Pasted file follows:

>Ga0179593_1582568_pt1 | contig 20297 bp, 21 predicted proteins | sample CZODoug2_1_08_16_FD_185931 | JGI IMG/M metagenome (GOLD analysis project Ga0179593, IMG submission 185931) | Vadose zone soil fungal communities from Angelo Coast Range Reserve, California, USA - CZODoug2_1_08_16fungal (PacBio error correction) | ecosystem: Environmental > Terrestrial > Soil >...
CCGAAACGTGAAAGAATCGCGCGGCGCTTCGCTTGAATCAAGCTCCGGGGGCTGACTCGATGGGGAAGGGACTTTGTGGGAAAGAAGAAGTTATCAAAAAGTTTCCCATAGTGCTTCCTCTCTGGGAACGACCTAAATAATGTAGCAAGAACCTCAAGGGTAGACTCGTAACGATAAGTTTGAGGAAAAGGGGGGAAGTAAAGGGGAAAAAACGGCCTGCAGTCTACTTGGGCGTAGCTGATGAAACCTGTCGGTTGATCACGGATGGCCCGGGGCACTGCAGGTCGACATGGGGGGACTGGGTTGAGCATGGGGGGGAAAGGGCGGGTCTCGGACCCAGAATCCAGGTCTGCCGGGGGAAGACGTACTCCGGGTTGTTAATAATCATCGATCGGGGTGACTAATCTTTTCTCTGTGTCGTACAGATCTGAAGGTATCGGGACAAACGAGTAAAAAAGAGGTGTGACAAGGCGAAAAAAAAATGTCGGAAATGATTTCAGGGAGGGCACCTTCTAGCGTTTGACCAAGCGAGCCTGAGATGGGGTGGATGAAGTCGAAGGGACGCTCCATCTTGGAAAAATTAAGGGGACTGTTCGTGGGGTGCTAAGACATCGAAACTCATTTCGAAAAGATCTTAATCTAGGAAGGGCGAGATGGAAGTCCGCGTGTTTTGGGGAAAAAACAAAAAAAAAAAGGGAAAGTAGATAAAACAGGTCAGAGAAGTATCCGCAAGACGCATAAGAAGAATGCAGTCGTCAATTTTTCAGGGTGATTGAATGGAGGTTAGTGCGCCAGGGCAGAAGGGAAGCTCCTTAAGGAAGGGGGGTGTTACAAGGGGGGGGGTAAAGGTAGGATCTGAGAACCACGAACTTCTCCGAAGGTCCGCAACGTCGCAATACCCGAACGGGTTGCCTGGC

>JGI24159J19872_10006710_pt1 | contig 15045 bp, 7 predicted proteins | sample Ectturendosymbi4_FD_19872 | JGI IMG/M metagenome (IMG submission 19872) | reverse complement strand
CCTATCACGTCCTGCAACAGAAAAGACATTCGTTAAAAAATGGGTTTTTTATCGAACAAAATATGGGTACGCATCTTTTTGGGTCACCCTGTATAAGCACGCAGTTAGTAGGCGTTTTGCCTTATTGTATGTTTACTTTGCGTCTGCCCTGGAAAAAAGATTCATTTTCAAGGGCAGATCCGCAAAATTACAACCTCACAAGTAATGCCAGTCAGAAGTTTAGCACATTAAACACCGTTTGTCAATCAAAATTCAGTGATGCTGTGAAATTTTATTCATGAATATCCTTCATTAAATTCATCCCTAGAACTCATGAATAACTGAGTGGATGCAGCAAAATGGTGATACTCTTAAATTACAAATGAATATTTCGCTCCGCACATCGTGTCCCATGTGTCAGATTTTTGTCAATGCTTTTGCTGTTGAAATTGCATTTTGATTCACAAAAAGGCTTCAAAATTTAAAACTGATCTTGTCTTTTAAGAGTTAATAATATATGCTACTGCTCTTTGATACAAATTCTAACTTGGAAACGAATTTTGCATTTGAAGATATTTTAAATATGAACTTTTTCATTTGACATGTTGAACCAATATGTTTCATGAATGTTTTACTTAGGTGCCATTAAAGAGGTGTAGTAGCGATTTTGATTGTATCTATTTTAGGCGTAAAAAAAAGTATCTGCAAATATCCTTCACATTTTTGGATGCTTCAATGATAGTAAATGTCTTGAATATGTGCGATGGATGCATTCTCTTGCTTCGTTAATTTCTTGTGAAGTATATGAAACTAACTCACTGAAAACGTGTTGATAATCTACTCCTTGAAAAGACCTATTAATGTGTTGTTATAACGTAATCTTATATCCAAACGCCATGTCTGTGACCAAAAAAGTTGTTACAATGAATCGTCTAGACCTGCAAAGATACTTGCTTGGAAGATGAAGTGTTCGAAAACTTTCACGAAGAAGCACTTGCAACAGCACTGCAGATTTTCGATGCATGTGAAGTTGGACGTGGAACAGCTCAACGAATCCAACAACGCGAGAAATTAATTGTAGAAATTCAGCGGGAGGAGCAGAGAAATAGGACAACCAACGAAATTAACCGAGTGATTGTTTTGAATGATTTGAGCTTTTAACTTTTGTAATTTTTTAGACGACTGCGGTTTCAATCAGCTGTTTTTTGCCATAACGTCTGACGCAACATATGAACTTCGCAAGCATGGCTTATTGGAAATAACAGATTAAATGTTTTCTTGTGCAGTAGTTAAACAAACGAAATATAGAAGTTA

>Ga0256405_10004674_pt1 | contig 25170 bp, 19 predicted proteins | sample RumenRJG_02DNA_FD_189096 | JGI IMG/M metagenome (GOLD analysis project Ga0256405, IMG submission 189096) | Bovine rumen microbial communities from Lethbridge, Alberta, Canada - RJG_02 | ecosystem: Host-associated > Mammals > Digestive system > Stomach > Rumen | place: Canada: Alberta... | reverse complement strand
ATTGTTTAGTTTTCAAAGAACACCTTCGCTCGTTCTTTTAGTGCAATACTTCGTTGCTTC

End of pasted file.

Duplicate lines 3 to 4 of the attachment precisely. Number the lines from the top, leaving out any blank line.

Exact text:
>JGI24159J19872_10006710_pt1 | contig 15045 bp, 7 predicted proteins | sample Ectturendosymbi4_FD_19872 | JGI IMG/M metagenome (IMG submission 19872) | reverse complement strand
CCTATCACGTCCTGCAACAGAAAAGACATTCGTTAAAAAATGGGTTTTTTATCGAACAAAATATGGGTACGCATCTTTTTGGGTCACCCTGTATAAGCACGCAGTTAGTAGGCGTTTTGCCTTATTGTATGTTTACTTTGCGTCTGCCCTGGAAAAAAGATTCATTTTCAAGGGCAGATCCGCAAAATTACAACCTCACAAGTAATGCCAGTCAGAAGTTTAGCACATTAAACACCGTTTGTCAATCAAAATTCAGTGATGCTGTGAAATTTTATTCATGAATATCCTTCATTAAATTCATCCCTAGAACTCATGAATAACTGAGTGGATGCAGCAAAATGGTGATACTCTTAAATTACAAATGAATATTTCGCTCCGCACATCGTGTCCCATGTGTCAGATTTTTGTCAATGCTTTTGCTGTTGAAATTGCATTTTGATTCACAAAAAGGCTTCAAAATTTAAAACTGATCTTGTCTTTTAAGAGTTAATAATATATGCTACTGCTCTTTGATACAAATTCTAACTTGGAAACGAATTTTGCATTTGAAGATATTTTAAATATGAACTTTTTCATTTGACATGTTGAACCAATATGTTTCATGAATGTTTTACTTAGGTGCCATTAAAGAGGTGTAGTAGCGATTTTGATTGTATCTATTTTAGGCGTAAAAAAAAGTATCTGCAAATATCCTTCACATTTTTGGATGCTTCAATGATAGTAAATGTCTTGAATATGTGCGATGGATGCATTCTCTTGCTTCGTTAATTTCTTGTGAAGTATATGAAACTAACTCACTGAAAACGTGTTGATAATCTACTCCTTGAAAAGACCTATTAATGTGTTGTTATAACGTAATCTTATATCCAAACGCCATGTCTGTGACCAAAAAAGTTGTTACAATGAATCGTCTAGACCTGCAAAGATACTTGCTTGGAAGATGAAGTGTTCGAAAACTTTCACGAAGAAGCACTTGCAACAGCACTGCAGATTTTCGATGCATGTGAAGTTGGACGTGGAACAGCTCAACGAATCCAACAACGCGAGAAATTAATTGTAGAAATTCAGCGGGAGGAGCAGAGAAATAGGACAACCAACGAAATTAACCGAGTGATTGTTTTGAATGATTTGAGCTTTTAACTTTTGTAATTTTTTAGACGACTGCGGTTTCAATCAGCTGTTTTTTGCCATAACGTCTGACGCAACATATGAACTTCGCAAGCATGGCTTATTGGAAATAACAGATTAAATGTTTTCTTGTGCAGTAGTTAAACAAACGAAATATAGAAGTTA